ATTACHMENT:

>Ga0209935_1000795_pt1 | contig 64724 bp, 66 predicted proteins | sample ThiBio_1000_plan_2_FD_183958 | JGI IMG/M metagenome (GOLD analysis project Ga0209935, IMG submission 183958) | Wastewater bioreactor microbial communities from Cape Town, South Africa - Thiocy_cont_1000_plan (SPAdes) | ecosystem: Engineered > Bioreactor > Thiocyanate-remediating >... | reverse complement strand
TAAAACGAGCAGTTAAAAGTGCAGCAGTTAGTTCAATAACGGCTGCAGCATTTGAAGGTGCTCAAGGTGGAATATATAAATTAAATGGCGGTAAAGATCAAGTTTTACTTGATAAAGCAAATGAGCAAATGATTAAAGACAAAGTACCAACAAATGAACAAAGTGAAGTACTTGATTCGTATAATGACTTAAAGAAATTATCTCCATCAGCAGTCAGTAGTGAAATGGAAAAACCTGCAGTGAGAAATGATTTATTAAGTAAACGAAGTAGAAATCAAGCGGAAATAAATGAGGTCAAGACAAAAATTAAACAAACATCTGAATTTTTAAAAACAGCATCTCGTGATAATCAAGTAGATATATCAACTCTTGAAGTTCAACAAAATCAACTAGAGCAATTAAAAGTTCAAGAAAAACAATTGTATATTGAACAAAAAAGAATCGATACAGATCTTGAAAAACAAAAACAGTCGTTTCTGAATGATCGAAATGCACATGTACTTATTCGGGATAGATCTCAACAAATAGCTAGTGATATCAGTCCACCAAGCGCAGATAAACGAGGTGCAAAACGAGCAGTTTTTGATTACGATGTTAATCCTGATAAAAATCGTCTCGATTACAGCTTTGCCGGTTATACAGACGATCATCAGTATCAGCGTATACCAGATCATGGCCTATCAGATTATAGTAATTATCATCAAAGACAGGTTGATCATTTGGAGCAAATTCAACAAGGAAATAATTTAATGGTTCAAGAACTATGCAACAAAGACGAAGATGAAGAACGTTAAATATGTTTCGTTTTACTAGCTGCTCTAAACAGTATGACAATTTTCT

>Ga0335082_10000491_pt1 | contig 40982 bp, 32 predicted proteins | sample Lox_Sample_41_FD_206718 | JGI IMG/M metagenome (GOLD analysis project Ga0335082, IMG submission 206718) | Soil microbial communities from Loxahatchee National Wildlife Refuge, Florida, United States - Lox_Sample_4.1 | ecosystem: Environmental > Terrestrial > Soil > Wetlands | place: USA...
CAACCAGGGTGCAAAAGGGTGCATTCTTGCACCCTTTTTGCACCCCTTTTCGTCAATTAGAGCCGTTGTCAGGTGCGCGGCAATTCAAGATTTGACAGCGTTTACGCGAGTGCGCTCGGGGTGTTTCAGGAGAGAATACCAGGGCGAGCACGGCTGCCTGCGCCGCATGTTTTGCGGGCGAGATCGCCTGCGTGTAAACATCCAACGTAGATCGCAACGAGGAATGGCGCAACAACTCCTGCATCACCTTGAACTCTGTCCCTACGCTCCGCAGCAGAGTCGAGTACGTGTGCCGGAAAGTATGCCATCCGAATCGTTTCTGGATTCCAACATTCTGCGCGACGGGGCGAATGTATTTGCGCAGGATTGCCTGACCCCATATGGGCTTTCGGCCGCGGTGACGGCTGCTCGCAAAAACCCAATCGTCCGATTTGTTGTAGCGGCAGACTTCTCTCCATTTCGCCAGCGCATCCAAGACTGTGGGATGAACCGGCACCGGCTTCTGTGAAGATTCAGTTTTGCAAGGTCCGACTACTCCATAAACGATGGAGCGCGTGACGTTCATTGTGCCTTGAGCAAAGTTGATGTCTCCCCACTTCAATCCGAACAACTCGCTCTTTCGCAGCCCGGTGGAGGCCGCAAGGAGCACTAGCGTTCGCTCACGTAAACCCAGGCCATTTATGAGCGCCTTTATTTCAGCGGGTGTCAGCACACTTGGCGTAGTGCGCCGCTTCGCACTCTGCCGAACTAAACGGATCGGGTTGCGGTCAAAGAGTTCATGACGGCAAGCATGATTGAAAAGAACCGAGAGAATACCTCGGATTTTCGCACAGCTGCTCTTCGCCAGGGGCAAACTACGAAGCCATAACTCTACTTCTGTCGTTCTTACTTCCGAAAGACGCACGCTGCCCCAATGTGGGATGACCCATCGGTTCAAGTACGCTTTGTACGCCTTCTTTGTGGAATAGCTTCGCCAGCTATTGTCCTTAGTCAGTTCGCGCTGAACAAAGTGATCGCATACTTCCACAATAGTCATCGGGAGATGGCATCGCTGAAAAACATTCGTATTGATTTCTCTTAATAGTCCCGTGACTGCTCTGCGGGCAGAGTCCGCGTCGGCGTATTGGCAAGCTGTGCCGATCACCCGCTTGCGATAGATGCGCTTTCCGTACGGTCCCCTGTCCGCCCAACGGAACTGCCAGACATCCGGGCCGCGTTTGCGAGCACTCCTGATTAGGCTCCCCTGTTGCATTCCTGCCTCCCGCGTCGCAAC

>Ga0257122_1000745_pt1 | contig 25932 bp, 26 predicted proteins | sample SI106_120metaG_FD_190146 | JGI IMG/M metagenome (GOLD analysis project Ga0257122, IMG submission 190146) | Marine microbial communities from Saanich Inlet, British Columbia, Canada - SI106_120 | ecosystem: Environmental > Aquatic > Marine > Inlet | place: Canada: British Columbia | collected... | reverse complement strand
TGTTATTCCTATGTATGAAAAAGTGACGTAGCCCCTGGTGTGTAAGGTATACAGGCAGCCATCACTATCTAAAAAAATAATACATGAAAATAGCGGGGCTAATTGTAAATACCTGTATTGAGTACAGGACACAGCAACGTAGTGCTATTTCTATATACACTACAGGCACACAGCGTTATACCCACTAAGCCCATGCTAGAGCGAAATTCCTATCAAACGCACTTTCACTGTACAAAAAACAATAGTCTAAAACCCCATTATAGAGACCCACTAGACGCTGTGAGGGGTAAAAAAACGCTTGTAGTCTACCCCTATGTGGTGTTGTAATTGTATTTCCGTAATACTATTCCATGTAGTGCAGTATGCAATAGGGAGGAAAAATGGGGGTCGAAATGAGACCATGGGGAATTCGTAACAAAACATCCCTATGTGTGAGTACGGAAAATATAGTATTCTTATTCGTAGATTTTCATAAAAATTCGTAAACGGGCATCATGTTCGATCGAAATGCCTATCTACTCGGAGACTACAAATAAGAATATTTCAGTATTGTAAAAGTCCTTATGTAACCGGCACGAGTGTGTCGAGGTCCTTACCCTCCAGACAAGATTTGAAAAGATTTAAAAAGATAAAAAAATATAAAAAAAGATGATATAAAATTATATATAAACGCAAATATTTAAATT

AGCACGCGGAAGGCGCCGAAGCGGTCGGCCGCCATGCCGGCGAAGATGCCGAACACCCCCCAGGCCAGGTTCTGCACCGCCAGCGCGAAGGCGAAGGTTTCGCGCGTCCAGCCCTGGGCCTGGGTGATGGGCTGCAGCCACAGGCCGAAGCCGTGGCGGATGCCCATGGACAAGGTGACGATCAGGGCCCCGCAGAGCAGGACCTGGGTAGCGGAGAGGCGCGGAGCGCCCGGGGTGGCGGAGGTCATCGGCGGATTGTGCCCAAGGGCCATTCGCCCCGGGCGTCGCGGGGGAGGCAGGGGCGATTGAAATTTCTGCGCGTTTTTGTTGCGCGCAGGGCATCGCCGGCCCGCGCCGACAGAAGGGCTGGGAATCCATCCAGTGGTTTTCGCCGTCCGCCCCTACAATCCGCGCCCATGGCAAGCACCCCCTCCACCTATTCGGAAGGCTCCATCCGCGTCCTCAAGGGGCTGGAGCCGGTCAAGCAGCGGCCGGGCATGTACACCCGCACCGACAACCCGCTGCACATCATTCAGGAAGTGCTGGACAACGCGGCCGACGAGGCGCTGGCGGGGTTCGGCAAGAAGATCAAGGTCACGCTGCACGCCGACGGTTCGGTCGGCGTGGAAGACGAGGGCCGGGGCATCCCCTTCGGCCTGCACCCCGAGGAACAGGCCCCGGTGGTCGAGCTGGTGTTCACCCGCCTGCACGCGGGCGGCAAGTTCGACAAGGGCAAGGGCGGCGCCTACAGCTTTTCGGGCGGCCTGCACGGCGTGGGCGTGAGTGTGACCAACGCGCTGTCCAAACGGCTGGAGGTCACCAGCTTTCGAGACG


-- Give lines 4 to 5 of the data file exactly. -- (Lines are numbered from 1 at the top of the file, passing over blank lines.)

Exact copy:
CAACCAGGGTGCAAAAGGGTGCATTCTTGCACCCTTTTTGCACCCCTTTTCGTCAATTAGAGCCGTTGTCAGGTGCGCGGCAATTCAAGATTTGACAGCGTTTACGCGAGTGCGCTCGGGGTGTTTCAGGAGAGAATACCAGGGCGAGCACGGCTGCCTGCGCCGCATGTTTTGCGGGCGAGATCGCCTGCGTGTAAACATCCAACGTAGATCGCAACGAGGAATGGCGCAACAACTCCTGCATCACCTTGAACTCTGTCCCTACGCTCCGCAGCAGAGTCGAGTACGTGTGCCGGAAAGTATGCCATCCGAATCGTTTCTGGATTCCAACATTCTGCGCGACGGGGCGAATGTATTTGCGCAGGATTGCCTGACCCCATATGGGCTTTCGGCCGCGGTGACGGCTGCTCGCAAAAACCCAATCGTCCGATTTGTTGTAGCGGCAGACTTCTCTCCATTTCGCCAGCGCATCCAAGACTGTGGGATGAACCGGCACCGGCTTCTGTGAAGATTCAGTTTTGCAAGGTCCGACTACTCCATAAACGATGGAGCGCGTGACGTTCATTGTGCCTTGAGCAAAGTTGATGTCTCCCCACTTCAATCCGAACAACTCGCTCTTTCGCAGCCCGGTGGAGGCCGCAAGGAGCACTAGCGTTCGCTCACGTAAACCCAGGCCATTTATGAGCGCCTTTATTTCAGCGGGTGTCAGCACACTTGGCGTAGTGCGCCGCTTCGCACTCTGCCGAACTAAACGGATCGGGTTGCGGTCAAAGAGTTCATGACGGCAAGCATGATTGAAAAGAACCGAGAGAATACCTCGGATTTTCGCACAGCTGCTCTTCGCCAGGGGCAAACTACGAAGCCATAACTCTACTTCTGTCGTTCTTACTTCCGAAAGACGCACGCTGCCCCAATGTGGGATGACCCATCGGTTCAAGTACGCTTTGTACGCCTTCTTTGTGGAATAGCTTCGCCAGCTATTGTCCTTAGTCAGTTCGCGCTGAACAAAGTGATCGCATACTTCCACAATAGTCATCGGGAGATGGCATCGCTGAAAAACATTCGTATTGATTTCTCTTAATAGTCCCGTGACTGCTCTGCGGGCAGAGTCCGCGTCGGCGTATTGGCAAGCTGTGCCGATCACCCGCTTGCGATAGATGCGCTTTCCGTACGGTCCCCTGTCCGCCCAACGGAACTGCCAGACATCCGGGCCGCGTTTGCGAGCACTCCTGATTAGGCTCCCCTGTTGCATTCCTGCCTCCCGCGTCGCAAC

>Ga0257122_1000745_pt1 | contig 25932 bp, 26 predicted proteins | sample SI106_120metaG_FD_190146 | JGI IMG/M metagenome (GOLD analysis project Ga0257122, IMG submission 190146) | Marine microbial communities from Saanich Inlet, British Columbia, Canada - SI106_120 | ecosystem: Environmental > Aquatic > Marine > Inlet | place: Canada: British Columbia | collected... | reverse complement strand